The second UK-Francophone West and Central Africa Trade and Investment Forum (WCAF) is currently underway in London, featuring senior government ministers, business leaders, and investors from seven African nations: Benin, Cameroon, Cote d’Ivoire, the Democratic Republic of Congo, Guinea, Senegal, and Togo. The event, organised by UK Export Finance (UKEF) and DMA Invest, seeks to foster trade and investment opportunities that will benefit British businesses. It aligns with the UK’s economic growth priorities and signifies the growing economic relations between the UK and Francophone African markets on the continent.
This forum follows the success of a similar event held last year, underscoring the deepening trade and commerce ties between the UK and Francophone African markets. The UK government’s commitment to strengthening bilateral trade and investment partnerships with various African nations is evident, as this event acts as a precursor to the UK-African Investment Summit scheduled for April 2024.
Throughout the forum, delegates are engaging in tailored discussions and panel sessions that focus on trade opportunities across key sectors, including sustainability, agriculture, energy, and healthcare. These discussions aim to promote and facilitate partnerships that support economic growth and job creation.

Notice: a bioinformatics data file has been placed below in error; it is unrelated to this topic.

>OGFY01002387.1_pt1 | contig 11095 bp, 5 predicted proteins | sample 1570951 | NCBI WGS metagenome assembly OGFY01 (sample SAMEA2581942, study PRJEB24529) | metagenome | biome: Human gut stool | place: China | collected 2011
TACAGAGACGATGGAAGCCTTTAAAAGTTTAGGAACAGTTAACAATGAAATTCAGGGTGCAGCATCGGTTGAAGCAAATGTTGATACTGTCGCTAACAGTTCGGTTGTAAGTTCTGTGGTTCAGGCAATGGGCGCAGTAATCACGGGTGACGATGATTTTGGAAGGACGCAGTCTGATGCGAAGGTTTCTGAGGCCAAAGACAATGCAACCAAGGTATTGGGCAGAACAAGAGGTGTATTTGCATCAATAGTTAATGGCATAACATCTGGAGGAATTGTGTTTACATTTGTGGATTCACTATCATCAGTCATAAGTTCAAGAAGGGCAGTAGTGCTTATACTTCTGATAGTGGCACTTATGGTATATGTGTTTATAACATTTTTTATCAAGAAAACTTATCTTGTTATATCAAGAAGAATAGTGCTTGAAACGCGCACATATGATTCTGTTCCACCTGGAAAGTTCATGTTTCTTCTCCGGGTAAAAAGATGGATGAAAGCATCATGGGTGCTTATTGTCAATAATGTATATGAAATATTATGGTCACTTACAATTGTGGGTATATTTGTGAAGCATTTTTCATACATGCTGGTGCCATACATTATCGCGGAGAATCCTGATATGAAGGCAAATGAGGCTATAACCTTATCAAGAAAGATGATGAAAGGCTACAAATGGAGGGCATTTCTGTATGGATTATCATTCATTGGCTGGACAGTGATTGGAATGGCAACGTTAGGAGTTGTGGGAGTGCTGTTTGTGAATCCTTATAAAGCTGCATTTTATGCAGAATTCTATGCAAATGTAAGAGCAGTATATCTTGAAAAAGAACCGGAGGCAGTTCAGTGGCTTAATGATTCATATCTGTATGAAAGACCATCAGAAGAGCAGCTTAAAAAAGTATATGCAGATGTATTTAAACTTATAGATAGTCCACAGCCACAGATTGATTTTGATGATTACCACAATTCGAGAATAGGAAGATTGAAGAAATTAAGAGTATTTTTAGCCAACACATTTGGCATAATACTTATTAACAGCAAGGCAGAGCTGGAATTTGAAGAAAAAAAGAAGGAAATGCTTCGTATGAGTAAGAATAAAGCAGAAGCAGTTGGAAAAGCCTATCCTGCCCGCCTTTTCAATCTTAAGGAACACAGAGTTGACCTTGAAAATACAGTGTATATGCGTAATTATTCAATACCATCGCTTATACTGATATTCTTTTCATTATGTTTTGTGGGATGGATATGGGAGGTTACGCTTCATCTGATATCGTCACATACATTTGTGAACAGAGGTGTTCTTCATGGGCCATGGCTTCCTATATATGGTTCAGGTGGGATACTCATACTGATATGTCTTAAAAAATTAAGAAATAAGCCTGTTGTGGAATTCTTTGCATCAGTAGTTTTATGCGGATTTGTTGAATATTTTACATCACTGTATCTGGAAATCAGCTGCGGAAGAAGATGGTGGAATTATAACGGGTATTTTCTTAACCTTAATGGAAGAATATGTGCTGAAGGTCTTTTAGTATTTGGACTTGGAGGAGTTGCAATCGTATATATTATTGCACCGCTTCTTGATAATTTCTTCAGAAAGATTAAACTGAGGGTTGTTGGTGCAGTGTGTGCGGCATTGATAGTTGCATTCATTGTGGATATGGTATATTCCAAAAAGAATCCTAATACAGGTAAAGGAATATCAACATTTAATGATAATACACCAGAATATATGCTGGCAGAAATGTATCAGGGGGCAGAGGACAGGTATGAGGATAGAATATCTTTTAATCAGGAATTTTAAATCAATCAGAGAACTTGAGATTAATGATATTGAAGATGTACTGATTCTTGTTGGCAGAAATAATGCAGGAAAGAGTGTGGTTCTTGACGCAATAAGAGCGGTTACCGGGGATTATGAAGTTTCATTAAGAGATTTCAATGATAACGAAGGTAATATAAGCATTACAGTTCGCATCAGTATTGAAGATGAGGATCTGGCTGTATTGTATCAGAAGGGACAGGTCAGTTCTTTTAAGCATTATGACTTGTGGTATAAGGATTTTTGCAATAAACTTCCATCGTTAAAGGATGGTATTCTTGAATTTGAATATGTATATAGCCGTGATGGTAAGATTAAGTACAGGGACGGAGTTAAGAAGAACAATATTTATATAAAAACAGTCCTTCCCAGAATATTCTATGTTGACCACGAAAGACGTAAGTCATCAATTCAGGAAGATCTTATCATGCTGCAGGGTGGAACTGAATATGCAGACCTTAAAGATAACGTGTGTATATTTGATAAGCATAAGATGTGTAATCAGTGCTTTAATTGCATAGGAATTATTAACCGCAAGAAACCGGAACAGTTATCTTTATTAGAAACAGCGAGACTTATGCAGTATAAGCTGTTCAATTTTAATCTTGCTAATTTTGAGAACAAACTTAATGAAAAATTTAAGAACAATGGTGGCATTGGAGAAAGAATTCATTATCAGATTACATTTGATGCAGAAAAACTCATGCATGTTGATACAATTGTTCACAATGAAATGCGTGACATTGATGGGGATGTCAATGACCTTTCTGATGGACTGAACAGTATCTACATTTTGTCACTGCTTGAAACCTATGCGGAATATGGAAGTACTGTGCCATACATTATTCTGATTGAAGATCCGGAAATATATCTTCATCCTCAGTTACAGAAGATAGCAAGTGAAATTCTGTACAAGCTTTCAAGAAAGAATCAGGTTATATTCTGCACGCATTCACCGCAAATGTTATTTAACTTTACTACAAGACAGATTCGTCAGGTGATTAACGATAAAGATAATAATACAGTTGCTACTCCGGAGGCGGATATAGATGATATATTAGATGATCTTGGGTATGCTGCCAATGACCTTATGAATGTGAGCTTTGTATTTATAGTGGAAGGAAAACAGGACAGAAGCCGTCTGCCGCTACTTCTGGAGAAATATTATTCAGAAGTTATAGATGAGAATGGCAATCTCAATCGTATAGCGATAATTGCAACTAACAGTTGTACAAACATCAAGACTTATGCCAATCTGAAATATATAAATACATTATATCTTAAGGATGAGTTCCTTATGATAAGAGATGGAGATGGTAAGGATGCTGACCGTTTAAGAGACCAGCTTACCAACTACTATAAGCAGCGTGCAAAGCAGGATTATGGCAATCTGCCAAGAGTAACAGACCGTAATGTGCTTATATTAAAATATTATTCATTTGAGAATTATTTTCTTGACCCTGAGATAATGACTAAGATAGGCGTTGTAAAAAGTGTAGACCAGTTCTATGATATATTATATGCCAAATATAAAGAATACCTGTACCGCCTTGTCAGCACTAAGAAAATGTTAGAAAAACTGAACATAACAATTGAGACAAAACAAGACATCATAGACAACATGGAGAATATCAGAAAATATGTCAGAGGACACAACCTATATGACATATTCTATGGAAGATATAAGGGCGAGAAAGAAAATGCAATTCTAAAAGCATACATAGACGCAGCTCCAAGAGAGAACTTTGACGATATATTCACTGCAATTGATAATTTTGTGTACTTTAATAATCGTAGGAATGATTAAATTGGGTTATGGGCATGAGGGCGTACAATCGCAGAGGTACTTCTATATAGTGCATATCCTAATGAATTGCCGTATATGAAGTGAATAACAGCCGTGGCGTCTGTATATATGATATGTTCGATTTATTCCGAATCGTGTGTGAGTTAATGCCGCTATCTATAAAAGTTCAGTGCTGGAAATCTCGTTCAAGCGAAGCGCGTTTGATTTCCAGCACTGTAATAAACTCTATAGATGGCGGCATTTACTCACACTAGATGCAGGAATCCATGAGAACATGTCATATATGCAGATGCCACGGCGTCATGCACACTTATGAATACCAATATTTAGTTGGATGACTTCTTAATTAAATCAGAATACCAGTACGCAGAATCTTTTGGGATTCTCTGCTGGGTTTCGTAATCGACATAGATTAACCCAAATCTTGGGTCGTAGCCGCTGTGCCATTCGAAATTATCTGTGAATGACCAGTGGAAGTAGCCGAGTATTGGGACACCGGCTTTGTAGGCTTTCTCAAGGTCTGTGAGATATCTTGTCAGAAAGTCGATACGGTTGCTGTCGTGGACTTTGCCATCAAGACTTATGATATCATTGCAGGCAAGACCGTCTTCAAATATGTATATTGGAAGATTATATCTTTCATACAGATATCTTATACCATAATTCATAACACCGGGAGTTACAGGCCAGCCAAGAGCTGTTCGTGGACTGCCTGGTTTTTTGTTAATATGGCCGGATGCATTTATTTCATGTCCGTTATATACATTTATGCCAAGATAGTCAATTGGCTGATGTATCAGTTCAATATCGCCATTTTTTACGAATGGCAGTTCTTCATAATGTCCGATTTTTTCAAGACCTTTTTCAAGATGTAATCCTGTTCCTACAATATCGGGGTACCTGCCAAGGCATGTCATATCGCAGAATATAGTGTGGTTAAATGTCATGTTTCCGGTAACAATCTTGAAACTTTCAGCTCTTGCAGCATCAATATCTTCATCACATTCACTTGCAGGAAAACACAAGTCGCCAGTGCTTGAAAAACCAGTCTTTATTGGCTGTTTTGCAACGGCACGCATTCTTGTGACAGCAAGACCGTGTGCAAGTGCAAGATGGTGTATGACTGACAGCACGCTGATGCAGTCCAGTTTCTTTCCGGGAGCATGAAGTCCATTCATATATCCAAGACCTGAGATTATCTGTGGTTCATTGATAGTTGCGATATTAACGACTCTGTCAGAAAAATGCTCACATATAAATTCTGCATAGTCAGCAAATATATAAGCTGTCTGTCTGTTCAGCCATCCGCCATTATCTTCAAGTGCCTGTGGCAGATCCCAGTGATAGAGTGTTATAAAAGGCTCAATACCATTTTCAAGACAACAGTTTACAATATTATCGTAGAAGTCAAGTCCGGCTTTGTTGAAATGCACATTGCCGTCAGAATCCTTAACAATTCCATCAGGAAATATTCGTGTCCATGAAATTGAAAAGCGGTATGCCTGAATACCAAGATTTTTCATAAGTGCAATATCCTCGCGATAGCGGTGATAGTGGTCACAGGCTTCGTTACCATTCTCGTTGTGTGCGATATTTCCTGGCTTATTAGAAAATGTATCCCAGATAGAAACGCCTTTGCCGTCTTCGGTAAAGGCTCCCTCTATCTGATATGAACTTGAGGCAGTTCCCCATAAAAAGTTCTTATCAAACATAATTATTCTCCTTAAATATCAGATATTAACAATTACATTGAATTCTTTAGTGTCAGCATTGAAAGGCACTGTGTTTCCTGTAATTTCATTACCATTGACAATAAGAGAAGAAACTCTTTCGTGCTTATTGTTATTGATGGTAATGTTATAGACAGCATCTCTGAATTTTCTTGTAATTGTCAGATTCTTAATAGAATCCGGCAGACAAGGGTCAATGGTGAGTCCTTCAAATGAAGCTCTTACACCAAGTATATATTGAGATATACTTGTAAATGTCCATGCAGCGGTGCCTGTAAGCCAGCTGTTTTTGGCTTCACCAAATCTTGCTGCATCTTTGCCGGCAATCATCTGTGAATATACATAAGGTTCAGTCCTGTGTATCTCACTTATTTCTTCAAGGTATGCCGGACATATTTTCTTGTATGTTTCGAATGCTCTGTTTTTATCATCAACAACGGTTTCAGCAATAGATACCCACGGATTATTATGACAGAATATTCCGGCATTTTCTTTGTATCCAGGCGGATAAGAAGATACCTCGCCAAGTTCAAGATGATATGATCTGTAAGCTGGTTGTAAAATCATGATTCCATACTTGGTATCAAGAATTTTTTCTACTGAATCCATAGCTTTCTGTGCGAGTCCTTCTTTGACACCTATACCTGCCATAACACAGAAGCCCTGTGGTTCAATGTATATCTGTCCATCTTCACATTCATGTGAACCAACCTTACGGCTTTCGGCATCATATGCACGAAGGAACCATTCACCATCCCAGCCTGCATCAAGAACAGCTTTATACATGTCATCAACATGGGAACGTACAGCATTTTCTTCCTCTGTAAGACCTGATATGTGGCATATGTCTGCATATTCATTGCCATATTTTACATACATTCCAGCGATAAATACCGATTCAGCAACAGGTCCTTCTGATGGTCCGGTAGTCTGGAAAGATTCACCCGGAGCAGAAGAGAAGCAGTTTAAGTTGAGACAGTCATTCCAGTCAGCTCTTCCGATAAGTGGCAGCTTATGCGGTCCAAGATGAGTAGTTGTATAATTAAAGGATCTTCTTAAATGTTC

Additionally, a PwC report on climate tech investment trends is mentioned in the article. According to the report, climate tech investments have decreased by 40% in the past year, although this decline is smaller than the average drop of 50% across various sectors in venture capital and private equity investments. Despite the decrease in overall climate tech investment, the sector still accounted for more than 10% of private market start-up investments in 2023.
The report indicates that specific sub-sectors within climate tech have experienced growth. Notably, investments in solar power rose by 24%, and green hydrogen investments increased by 64%. Carbon capture, use, and storage also saw a 39% increase, although it remains a relatively small share of total climate tech funding, representing less than 2%.
Furthermore, there is a noticeable shift in investment away from technologies with lower emissions reduction potential. Investment in light-duty battery electric vehicles decreased by 50%, and the micro-mobility sector, which includes e-bikes, saw a 38% decline. Nonetheless, mobility and transport still constitute a significant portion of climate tech investment, accounting for 45%.
Will Jackson-Moore, the Global Sustainability Leader at PwC UK, emphasises that despite the challenges and decreased investment in climate tech, there are significant opportunities for investors to engage in this sector. The growing demand for climate tech innovations is expected to drive further investment in the future.
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